Haley Harwell, a fifth-year experimental economics doctoral student, has been featured in the Graduate and Professional Student Council’s (GPSC) Research Spotlight.
To view the full feature, please go to: http://www.gpsctamu.org/research-spotlight.html.
On Friday, April 1, 2016, Dr. Pamela Matthews, dean of the College of Liberal Arts, visited the TAMU experimental economics group (including the Behavioral Economics and Policy Program, BEPP, and the Economic Research Laboratory, ERL). This was her first meeting with the experimental economics group.
Dean Matthews met with faculty, graduate students, undergraduate students, and student workers. Discussion included what projects the group was working on as well as future goals. Dean Matthews also had the opportunity to tour the facilities and participate in an ERL experiment.
Wei Zhan, a fourth-year experimental economics PhD student, has won the 2016 Fasken Teaching Award. The annual award is given to one doctoral student who demonstrates excellence in teaching and has a strong portfolio.
From March 12 – 13, 2016, members of the TAMU experimental economics group presented at and attended the 2016 TExAS Conference at Rice University in Houston, TX.
Presenters this year included:
- Alex Brown: “Separated Decisions”
- Daniel Stephenson (5th year PhD student): “Coordination and Evolutionary Dynamics in Attacker-Defender Games”
- Wei Zhan (4th year PhD student): “Playing Both Roles in Dictator Games”
- Ada Kovaliukaite (3rd year PhD student): “Does an Individual Have Diverse Beliefs? Eliciting Subjects’ Predictions of How a Population Plays” (poster)
- Billur Aksoy (3rd year PhD student): “Measuring Trust: A Reinvestigation” (poster)
In addition to the presenters, a number of other PhD students and TAMU faculty members also attended.
The TExAS Conference was founded in 2014 by Dr. Brown, director of the ERL, as a way for experimentalists in Texas to collaborate with and learn from each other.
From January 5 – 9, 2016, the 21st Visiting Graduate Student Workshop in Experimental Economics was held at Chapman University. Sponsored by IFREE since 1997, the purpose of this workshop is to provide an introduction to laboratory methods in economics for PhD students.
Billur Aksoy and Mackenzie Alston, students of the PhD Program at Texas A&M, Department of Economics, participated in this workshop and interacted with Dr. Vernon Smith.
Daniel Fragiadakis and Daniel Stephenson traveled to Austin, Texas, to present research at the fourth Texas Economic Theory Camp held at the University of Texas at Austin from November 14 – 15, 2015. The purpose of the camp is to foster greater interaction among researchers working in pure and applied economic theory in Texas as well as to provide a forum for scholars to present their current research.
Daniel Stephenson presented his paper “Coordination and Evolutionary Stability in Attacker- Defender Games.” This study investigates the empirical validity of dynamic evolutionary models in continuous-time laboratory experiments with attacker-defender games.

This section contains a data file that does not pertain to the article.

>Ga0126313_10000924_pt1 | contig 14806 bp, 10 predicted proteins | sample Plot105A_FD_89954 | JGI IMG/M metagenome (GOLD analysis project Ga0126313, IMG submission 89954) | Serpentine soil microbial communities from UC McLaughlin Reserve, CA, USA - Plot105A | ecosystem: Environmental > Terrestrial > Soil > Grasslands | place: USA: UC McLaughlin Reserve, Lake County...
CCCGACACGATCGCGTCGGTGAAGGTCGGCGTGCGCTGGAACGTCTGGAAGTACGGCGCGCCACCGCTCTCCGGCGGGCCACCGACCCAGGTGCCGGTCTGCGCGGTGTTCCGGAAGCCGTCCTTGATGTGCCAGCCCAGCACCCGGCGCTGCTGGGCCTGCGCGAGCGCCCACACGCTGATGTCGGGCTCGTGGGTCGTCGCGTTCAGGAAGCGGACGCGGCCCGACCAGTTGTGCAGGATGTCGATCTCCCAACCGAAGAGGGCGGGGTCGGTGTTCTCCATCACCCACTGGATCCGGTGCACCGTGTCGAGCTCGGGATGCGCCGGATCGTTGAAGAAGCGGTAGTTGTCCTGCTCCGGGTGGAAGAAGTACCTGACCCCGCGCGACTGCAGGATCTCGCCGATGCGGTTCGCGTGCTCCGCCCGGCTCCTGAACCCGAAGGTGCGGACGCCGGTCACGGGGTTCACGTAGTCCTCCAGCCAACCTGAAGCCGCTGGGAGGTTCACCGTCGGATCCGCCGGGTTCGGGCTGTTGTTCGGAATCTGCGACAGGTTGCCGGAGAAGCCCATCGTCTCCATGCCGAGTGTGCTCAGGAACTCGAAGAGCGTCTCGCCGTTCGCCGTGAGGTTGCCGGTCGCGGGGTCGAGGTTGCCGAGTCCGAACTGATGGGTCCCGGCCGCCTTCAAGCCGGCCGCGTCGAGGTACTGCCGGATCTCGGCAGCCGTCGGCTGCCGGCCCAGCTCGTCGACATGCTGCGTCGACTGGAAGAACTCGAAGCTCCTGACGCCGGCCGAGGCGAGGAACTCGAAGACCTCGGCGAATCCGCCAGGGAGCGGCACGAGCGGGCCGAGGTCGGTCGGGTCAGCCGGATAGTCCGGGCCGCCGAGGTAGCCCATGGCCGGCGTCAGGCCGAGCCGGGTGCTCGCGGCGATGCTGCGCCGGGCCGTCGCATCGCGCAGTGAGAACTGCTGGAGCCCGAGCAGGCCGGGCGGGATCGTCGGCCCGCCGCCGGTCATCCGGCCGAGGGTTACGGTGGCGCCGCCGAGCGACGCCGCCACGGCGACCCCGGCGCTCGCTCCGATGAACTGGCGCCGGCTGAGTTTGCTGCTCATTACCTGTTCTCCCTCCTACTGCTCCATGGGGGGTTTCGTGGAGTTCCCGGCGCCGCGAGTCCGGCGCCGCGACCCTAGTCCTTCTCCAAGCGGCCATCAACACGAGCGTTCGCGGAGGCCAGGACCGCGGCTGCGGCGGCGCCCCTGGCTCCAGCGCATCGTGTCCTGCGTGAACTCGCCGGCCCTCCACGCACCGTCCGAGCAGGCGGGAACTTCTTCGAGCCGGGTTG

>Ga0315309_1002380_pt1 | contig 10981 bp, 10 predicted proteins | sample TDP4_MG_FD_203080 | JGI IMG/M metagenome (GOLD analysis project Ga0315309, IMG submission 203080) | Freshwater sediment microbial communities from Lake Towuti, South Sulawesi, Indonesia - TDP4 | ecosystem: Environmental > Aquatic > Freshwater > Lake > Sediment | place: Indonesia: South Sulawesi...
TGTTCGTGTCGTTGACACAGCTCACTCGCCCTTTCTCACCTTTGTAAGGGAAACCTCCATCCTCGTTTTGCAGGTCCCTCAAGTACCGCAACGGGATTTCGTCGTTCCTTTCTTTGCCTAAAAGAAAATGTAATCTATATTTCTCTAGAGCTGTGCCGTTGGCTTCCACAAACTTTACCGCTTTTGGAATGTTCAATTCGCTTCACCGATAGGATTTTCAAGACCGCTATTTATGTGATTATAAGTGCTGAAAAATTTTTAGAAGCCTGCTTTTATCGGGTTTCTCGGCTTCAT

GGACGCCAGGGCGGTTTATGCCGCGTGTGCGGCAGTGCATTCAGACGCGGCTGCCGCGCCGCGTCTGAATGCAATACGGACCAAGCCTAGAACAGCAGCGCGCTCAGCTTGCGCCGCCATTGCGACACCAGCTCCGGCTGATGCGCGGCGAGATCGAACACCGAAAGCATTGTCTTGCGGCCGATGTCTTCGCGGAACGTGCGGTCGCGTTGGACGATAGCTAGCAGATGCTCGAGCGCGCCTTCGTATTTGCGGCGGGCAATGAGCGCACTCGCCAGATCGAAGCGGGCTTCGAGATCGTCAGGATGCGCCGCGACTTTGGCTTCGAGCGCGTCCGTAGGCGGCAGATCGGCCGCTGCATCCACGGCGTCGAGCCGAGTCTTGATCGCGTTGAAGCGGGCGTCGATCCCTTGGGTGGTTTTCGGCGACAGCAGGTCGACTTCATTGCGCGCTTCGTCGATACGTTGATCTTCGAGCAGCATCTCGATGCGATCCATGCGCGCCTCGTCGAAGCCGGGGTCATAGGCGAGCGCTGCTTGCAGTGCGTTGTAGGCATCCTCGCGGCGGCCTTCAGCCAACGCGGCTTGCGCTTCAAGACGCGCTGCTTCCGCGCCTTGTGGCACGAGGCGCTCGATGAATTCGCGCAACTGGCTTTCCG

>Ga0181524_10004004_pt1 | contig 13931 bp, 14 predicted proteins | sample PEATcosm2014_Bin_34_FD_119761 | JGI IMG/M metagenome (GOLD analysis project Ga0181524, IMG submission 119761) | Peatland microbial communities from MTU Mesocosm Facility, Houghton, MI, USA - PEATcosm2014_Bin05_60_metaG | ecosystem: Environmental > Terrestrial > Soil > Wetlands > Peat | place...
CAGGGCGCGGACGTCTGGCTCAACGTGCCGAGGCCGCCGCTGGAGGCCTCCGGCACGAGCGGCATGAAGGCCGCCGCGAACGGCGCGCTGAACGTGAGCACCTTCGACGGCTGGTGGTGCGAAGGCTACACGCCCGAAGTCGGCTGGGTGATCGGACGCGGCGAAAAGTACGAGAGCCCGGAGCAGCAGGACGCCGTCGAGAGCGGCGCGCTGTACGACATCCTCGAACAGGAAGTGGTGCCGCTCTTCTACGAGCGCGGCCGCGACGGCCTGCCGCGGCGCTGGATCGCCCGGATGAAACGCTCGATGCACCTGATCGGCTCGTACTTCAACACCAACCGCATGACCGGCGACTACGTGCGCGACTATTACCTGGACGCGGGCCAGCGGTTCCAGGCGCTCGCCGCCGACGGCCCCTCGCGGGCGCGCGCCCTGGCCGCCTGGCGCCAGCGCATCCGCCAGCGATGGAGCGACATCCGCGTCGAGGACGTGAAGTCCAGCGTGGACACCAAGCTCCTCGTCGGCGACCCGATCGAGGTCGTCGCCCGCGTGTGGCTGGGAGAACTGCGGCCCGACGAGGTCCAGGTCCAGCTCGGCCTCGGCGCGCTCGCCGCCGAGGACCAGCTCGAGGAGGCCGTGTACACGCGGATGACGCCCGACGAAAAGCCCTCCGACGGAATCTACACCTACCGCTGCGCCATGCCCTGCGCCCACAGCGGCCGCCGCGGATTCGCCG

This research studied two treatments: control and coordinated. Consistent with the theory, behavior is tightly clustered around the equilibrium in the control treatment. In the coordinated treatment, however, there are large cyclical deviations from the Nash Equilibrium. These results suggest that coordination incentives can lead to more predictable attacks in attacker-defender games.
Faculty and PhD students of Texas A&M’s Department of Economics presented their research at the Economics Science Association (ESA) North American meeting in Dallas, Texas. The conference draws some of the most important researchers in economic science. This year’s plenary speaker was Iris Bohnet.
The presenters and research topics during the conference were (in session order):
- Daniel Stephenson, “Coordination and Evolutionary Stability in Continuous-Time Attacker Defender Games”
- Ada Kovaliukaite, “Does an Individual Have Diverse Beliefs? An Experimental Investigation”
- Alexander Brown, “Institutional Rules and Oil Field Unitization”
- Billur Aksoy, “Measuring Trust: A Reinvestigation”
- Zoey Zhengzheng Wang, “Group Size and the Effectiveness of Punishment in Public Goods Games”
- Daniel Fragiadakis, ”A Cross-Game Analysis of Behavioral Game Theory Types”
- Noah Bacine, “An Investigation of Feedback: When it’s enough and when it’s too much”
- Haley Harwell, “Did the Ice Bucket Challenge Drain the Philanthropic Reservoir?: An Investigation Using A Real-Donation Lab Experiment”
On Thursday, October 22, 2015, a workshop was held in honor of Dr. John Van Huyck at Southern Methodist University (SMU) in Dallas, TX. Dr. Van Huyck passed away in 2014.
More than 60 people from all over the country were in attendance. Larry Samuelson of Yale University delivered the plenary address on “The State of Game Theory.” The program consisted of 12 papers and the presenters included many of Dr. Van Huyck’s friends, colleagues, and students. Two of the papers listed Dr. Van Huyck as a coauthor.
The conference was organized by Catherine Eckel of Texas A&M University and Yan Chen of the University of Michigan. They extend a special thank you to Mr. Al Van Huyck, the father of Dr. Van Huyck, for sponsoring the event. Thanks also to the 12 presenters and to Tim Salmon of SMU for his assistance.
The program is here
For more details on Dr. Van Huyck, please click here.